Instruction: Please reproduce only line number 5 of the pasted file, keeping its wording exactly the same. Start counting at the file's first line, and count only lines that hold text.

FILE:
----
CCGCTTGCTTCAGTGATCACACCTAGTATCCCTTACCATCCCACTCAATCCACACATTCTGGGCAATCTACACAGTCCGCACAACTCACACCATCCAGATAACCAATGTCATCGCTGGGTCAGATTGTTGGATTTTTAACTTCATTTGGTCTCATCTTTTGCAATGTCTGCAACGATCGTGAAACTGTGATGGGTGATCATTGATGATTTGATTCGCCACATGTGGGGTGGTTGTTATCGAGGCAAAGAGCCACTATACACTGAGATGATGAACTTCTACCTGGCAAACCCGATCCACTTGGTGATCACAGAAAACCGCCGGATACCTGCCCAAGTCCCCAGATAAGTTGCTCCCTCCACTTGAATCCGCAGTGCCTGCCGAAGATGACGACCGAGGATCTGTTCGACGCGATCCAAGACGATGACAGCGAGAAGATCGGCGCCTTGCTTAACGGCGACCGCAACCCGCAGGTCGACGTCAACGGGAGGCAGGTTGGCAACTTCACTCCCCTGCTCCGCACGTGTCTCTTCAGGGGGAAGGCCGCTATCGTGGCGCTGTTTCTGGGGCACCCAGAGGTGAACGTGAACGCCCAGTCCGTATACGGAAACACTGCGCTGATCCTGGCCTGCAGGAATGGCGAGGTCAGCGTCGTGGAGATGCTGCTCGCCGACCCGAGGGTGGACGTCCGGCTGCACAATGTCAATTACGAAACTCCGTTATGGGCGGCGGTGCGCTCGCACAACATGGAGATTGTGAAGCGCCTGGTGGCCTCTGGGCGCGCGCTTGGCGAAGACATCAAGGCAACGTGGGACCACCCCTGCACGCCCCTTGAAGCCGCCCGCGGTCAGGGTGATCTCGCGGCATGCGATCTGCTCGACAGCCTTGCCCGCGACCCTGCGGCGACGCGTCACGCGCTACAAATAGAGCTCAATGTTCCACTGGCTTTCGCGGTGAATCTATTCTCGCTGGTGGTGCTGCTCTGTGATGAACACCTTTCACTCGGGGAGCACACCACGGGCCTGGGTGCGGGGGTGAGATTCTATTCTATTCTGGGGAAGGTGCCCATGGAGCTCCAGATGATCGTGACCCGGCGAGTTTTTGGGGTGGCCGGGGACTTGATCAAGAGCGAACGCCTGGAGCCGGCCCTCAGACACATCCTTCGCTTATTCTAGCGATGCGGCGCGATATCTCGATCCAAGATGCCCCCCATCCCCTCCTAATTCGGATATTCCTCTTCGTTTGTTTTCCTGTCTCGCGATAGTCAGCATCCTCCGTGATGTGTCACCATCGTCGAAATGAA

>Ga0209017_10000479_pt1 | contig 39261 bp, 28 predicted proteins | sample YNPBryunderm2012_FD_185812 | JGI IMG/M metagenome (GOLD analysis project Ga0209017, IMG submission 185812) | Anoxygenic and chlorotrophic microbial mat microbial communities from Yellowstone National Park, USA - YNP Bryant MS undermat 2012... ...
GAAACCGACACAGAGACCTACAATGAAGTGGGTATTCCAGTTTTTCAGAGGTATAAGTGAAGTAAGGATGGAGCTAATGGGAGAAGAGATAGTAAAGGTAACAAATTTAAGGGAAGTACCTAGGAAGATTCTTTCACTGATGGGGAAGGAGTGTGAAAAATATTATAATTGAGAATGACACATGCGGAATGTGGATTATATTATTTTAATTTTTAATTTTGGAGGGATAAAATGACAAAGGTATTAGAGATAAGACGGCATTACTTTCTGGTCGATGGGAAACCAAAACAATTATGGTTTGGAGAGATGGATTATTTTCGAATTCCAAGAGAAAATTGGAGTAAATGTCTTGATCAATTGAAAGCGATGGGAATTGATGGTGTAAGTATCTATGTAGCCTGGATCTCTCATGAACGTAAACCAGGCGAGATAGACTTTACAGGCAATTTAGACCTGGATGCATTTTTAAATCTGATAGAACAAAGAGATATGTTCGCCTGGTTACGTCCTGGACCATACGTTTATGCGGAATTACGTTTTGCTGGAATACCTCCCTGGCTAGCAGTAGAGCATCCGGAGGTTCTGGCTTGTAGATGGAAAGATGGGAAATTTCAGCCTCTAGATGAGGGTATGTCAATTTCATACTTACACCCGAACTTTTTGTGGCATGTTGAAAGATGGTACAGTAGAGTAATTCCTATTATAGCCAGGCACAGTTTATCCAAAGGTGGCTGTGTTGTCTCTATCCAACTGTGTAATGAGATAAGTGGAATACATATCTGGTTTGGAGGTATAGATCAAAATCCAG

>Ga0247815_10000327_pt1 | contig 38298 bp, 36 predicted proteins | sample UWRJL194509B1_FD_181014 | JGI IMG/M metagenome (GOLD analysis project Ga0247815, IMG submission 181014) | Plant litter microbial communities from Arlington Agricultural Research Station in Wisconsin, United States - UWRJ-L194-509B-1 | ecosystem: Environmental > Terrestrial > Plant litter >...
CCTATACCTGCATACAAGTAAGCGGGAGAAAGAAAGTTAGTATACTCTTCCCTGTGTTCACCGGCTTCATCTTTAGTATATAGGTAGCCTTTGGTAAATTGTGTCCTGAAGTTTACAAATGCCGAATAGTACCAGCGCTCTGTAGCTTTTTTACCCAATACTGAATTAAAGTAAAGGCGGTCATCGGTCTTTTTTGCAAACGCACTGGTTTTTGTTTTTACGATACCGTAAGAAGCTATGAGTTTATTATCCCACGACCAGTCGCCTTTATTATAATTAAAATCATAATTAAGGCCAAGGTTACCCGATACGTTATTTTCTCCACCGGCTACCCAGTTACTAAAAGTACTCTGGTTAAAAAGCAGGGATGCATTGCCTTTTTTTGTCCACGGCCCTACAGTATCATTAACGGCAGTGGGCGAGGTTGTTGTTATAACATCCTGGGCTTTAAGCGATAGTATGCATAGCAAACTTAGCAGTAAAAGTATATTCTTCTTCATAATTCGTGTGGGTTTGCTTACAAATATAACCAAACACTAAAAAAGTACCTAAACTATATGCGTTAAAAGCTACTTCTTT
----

CCTATACCTGCATACAAGTAAGCGGGAGAAAGAAAGTTAGTATACTCTTCCCTGTGTTCACCGGCTTCATCTTTAGTATATAGGTAGCCTTTGGTAAATTGTGTCCTGAAGTTTACAAATGCCGAATAGTACCAGCGCTCTGTAGCTTTTTTACCCAATACTGAATTAAAGTAAAGGCGGTCATCGGTCTTTTTTGCAAACGCACTGGTTTTTGTTTTTACGATACCGTAAGAAGCTATGAGTTTATTATCCCACGACCAGTCGCCTTTATTATAATTAAAATCATAATTAAGGCCAAGGTTACCCGATACGTTATTTTCTCCACCGGCTACCCAGTTACTAAAAGTACTCTGGTTAAAAAGCAGGGATGCATTGCCTTTTTTTGTCCACGGCCCTACAGTATCATTAACGGCAGTGGGCGAGGTTGTTGTTATAACATCCTGGGCTTTAAGCGATAGTATGCATAGCAAACTTAGCAGTAAAAGTATATTCTTCTTCATAATTCGTGTGGGTTTGCTTACAAATATAACCAAACACTAAAAAAGTACCTAAACTATATGCGTTAAAAGCTACTTCTTT